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6 Responses to Taking Sides

  1. Lee Eric SmithNo Gravatar says:

    I listened to the podcast earlier myself, and frankly, it confused me as to what the “philosophical differences” could be. My suspicion was that simply put, the front office wanted to tell Lionel who to play and when, specifically, Ed Davis. But now that Hollins went on the air and said that conversations like that NEVER happened, I’m confused.

    There are probably a couple of other dynamics at work here as well . . .

    Young Bosses/Older Employee. Lionel Hollins (60) was literally playing pro ball while Levien (42) and Hollinger (42) were in diapers, and before Pera (35) was a twinkle in his dad’s eye.

    Not to say that he bristles at being given orders by guys who could’ve been classmates with his children — but I have to imagine he feels (justifiably — and maybe not even consciously) that he knows WAAAAAY more about NBA basketball than any of his current bosses. Consequently, it’s reasonable to see how the front office would feel more in line with a younger coach, like Joerger.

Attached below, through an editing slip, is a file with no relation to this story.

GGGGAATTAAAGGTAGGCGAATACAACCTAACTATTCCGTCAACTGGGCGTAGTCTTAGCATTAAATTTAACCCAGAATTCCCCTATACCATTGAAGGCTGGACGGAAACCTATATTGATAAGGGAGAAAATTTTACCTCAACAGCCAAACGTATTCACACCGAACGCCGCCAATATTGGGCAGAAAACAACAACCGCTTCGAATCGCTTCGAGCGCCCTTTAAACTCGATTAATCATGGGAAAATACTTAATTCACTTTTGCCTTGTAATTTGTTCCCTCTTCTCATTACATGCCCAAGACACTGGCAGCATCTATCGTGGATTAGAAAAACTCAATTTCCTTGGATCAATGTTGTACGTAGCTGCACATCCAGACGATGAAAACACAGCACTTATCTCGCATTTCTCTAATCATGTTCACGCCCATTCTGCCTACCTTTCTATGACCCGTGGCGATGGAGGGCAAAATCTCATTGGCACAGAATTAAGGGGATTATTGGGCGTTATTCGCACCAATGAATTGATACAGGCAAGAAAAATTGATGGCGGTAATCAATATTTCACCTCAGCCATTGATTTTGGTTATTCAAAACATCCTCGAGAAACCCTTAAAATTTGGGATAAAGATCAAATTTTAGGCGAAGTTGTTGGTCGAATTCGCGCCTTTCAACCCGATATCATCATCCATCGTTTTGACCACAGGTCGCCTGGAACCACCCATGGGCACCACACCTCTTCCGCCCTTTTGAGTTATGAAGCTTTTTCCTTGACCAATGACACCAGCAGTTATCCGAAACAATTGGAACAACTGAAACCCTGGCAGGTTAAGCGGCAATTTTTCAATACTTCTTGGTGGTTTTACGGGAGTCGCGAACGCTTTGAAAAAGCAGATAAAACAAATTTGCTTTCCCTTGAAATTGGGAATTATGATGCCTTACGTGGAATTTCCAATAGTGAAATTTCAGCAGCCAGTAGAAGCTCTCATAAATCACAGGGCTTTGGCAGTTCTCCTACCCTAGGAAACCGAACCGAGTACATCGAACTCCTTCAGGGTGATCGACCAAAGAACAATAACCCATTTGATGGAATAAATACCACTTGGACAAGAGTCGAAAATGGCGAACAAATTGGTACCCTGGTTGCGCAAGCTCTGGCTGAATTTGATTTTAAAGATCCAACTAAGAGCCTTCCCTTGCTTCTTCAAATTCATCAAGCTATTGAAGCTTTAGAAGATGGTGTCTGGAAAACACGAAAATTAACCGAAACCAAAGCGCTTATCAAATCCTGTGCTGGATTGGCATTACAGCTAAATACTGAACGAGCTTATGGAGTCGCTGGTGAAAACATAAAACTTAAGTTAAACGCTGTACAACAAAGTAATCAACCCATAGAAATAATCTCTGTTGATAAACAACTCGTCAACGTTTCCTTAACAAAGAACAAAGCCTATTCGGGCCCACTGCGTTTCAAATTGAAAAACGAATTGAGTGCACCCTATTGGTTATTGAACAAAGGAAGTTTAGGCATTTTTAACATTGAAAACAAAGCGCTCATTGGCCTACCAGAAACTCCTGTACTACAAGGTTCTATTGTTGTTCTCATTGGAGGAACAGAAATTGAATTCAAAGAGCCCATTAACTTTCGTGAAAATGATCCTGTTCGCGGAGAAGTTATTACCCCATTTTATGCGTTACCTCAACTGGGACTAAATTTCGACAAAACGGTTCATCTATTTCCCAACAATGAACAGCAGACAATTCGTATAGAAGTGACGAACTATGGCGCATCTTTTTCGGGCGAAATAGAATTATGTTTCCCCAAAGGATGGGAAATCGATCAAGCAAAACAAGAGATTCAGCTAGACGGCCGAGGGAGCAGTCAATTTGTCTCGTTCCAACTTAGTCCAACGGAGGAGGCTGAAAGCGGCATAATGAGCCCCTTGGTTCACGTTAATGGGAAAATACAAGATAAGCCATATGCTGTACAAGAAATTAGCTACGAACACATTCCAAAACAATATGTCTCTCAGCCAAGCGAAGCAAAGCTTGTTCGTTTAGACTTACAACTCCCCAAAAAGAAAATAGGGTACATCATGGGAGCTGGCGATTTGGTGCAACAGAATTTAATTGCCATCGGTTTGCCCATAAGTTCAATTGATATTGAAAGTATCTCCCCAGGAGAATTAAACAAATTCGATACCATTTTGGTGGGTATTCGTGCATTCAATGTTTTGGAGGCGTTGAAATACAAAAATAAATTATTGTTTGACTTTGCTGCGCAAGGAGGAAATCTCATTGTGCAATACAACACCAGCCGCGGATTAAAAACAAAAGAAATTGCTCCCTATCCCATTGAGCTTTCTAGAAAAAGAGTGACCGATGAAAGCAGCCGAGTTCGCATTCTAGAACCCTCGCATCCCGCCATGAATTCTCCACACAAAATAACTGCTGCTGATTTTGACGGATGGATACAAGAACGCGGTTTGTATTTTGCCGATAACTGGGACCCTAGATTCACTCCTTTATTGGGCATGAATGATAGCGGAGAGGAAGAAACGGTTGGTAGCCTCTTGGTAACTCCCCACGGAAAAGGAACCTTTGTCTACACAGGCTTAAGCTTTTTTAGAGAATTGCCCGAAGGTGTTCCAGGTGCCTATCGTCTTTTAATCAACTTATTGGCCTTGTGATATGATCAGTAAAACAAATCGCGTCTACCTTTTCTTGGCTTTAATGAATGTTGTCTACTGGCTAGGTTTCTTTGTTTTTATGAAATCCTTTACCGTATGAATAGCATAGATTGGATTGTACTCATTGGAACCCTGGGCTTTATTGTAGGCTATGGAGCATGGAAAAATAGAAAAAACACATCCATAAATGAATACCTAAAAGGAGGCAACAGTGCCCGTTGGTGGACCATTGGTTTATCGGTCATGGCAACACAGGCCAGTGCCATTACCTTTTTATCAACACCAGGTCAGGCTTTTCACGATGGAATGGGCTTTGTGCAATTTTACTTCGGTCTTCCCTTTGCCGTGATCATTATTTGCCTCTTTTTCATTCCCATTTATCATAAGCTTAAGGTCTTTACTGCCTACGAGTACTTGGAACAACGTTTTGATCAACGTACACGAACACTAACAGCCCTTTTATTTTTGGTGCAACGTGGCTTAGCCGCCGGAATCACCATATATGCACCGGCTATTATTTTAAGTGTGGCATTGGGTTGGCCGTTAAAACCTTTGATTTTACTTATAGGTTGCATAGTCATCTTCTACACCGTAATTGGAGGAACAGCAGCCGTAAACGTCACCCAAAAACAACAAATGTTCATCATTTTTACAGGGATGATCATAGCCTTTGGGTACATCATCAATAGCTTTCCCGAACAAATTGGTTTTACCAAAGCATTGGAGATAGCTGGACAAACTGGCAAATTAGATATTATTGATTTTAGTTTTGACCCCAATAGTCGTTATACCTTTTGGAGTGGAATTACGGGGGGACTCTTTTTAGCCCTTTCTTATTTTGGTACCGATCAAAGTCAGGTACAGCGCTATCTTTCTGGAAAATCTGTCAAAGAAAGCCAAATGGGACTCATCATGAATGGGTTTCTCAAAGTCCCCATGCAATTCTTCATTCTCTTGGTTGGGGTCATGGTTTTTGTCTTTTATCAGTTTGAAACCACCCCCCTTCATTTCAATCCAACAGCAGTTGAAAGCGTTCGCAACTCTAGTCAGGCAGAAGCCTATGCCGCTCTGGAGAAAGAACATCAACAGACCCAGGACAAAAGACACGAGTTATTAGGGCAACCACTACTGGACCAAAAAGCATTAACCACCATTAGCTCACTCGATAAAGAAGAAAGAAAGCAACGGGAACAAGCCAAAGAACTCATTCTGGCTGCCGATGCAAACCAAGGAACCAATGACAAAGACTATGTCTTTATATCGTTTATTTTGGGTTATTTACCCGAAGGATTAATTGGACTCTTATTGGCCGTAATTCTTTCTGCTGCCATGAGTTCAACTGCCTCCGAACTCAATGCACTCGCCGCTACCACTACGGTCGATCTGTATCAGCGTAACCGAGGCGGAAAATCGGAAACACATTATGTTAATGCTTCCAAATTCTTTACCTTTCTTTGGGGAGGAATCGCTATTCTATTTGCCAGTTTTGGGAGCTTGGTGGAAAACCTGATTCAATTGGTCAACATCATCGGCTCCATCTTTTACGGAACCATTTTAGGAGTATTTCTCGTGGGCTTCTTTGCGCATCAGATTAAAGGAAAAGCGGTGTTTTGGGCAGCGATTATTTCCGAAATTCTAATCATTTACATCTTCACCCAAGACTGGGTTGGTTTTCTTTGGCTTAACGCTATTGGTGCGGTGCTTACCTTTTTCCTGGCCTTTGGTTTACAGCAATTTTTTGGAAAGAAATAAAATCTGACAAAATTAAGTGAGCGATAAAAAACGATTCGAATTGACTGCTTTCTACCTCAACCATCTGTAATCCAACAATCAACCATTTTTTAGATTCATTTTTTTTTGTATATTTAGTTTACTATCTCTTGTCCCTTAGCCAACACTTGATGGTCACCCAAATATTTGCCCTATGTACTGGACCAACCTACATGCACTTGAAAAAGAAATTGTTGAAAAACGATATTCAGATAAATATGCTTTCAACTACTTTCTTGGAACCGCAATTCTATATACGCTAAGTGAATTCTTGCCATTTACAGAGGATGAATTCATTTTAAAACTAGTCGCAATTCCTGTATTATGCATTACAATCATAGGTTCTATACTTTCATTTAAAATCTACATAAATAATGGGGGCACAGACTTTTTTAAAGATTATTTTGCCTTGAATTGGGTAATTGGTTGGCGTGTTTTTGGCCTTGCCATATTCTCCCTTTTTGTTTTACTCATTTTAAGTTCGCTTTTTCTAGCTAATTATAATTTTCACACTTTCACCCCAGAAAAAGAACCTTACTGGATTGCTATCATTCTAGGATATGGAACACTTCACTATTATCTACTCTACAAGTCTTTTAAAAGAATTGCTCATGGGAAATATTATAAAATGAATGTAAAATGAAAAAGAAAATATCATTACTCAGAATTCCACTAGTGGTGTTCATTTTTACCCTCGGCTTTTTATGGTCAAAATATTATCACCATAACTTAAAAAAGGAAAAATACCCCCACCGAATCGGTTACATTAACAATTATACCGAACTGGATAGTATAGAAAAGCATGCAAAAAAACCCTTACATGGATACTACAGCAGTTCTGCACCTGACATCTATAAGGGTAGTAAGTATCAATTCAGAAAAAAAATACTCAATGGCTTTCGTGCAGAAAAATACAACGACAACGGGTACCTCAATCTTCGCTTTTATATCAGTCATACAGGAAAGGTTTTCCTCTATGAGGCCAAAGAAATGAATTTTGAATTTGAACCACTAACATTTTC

But I don’t think it’s automatic that we’re looking at a one or the other situation. Nor do I think that Hollins has blown up a bridge in Memphis. What’s reported in media often doesn’t match what’s really going on behind closed doors.

    For instance, nobody in the Grizzlies Front Office has really said much of anything about Dave Joerger, let alone that he’s a frontrunner for the job. That is a presumption that the media has cooked up, and has been repeated so much that it’s being talked about like it’s fact.